The votes have been tallied in all the City Council districts taking part in the City’s participatory budgeting process — where citizens get to develop and then vote on projects in their neighborhoods that will be paid for by the city. And now the results can be seen on an interactive map. City Council districts are clearly marked, and by clicking on each project, you can find out how much is being spent to do what.
When we last checked in on the process, votes had been tallied only in districts 33, 39 and 45. Now results are in for the rest of the borough’s participating districts: 34, 44, 47 and 38 (not all council members participated in the process).
In District 34, which includes Bushwick and Williamsburg, $700,000 will be spent to upgrade the playgrounds at the Williamsburg Houses and at Brooklyn Arbor School and pedestrian safety will be improved on Meeker Avenue, among other projects.
Brooklyn is where the developer action is — not Manhattan or any other borough. More new-building permits were filed in Brooklyn in April than anywhere else in the five boroughs, according to an analysis of Department of Buildings data by The Real Deal. (You may remember last month, its analysis found more development in Bed Stuy than any other neighborhood in the city.)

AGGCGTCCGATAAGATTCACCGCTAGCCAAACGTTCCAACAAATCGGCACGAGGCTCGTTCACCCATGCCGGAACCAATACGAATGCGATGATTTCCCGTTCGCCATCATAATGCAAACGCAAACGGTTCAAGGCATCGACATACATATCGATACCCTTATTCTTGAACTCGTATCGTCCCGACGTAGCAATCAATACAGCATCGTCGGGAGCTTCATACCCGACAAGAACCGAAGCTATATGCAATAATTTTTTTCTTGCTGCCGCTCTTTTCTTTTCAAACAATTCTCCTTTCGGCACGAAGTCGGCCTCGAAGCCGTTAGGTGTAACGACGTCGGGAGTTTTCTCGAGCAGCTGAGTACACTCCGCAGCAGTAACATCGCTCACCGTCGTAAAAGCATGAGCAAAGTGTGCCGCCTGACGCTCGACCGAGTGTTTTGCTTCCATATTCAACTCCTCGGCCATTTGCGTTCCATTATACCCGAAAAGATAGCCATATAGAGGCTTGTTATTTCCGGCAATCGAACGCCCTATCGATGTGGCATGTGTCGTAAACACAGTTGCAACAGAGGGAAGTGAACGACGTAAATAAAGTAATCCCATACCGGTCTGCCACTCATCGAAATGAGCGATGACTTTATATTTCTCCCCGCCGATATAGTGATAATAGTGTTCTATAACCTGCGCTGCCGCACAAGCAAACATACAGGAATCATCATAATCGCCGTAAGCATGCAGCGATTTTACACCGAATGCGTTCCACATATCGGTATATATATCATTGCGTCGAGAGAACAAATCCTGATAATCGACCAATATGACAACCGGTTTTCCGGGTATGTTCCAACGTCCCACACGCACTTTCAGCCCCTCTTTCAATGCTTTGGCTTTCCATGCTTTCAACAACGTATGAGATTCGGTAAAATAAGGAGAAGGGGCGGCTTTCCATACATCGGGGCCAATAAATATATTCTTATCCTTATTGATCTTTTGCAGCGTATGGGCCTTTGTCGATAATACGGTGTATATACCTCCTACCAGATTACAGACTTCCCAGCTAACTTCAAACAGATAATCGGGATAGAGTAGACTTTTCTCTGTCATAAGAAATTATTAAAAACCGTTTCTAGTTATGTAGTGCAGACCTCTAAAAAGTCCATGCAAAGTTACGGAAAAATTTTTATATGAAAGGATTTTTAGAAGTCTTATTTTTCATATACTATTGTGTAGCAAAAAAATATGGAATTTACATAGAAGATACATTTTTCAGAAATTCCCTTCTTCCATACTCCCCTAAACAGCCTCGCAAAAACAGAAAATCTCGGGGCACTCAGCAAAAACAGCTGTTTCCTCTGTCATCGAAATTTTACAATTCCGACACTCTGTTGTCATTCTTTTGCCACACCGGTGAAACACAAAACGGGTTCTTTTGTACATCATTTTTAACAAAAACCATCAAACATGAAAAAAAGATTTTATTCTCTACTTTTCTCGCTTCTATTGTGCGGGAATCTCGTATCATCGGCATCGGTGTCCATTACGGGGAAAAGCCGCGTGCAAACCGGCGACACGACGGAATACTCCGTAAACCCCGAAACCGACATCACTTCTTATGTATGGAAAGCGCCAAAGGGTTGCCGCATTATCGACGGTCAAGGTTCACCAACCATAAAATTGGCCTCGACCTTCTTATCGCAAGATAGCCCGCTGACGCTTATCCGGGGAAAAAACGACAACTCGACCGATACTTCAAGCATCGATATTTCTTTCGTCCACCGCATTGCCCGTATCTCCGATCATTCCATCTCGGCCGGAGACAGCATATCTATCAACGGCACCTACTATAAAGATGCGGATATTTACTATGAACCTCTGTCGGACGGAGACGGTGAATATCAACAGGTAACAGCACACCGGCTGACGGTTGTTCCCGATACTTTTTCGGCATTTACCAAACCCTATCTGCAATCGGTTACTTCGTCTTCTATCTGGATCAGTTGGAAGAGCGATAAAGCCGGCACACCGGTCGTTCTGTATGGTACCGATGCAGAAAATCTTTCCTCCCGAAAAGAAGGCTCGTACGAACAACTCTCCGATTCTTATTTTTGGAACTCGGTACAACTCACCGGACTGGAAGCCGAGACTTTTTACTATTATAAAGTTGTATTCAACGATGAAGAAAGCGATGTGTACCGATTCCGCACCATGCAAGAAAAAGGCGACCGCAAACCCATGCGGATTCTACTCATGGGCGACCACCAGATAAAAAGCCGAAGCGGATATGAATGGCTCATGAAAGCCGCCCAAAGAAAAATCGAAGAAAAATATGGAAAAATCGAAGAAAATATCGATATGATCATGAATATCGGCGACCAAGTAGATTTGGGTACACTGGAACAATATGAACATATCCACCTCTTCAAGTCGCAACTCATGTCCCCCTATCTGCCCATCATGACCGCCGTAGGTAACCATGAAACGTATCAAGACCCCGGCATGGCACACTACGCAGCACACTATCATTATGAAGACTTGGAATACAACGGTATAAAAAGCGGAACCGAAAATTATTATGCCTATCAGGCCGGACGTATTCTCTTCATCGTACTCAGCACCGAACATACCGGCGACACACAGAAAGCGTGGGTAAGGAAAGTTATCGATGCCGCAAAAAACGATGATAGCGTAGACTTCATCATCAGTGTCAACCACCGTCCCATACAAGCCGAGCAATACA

But, it was a slow month in general, the story acknowledged. Here are the stats: 17 residential projects with a total of 495 units as well as one commercial project filed in Brooklyn. That far outstrips the next runner-up, Queens, where four residential projects with a total of 117 units and two commercial projects were filed.
Next week residents in seven city council districts in Brooklyn will be able to vote on how to spend millions of dollars in city funds. The process, called participatory budgeting, is designed to give the public a voice in how to allocate resources. Each district will have about $1,000,000 to spend on winning projects.
Last year residents of District 33 chose to upgrade the playground at McGorlick Park in Greenpoint, pictured above. This year projects on the ballot include a $400,000 renovation of the community center in Cooper Park in east Williamsburg, $260,000 to plant trees and install tree guards in Sunset Park, and $225,000 for technology improvements at three public schools in Bensonhurst. (more…)
For the fourth year in a row, City Council Member Brad Lander is organizing info sessions and voting for participatory budgeting. Lander has committed $1,500,000 from the city budget to make five public works projects a reality, and residents of the 39th District will decide how the money will be spent.
There are 13 proposals on the ballot, including an art installation for the 4th Avenue-9th Street subway station (pictured above), a storytelling garden at the Park Slope Library, new technology for local arts nonprofits, an A/C for the cafeteria at P.S. 124 in Park Slope, and street greening projects in Windsor Terrace and Gowanus. (more…)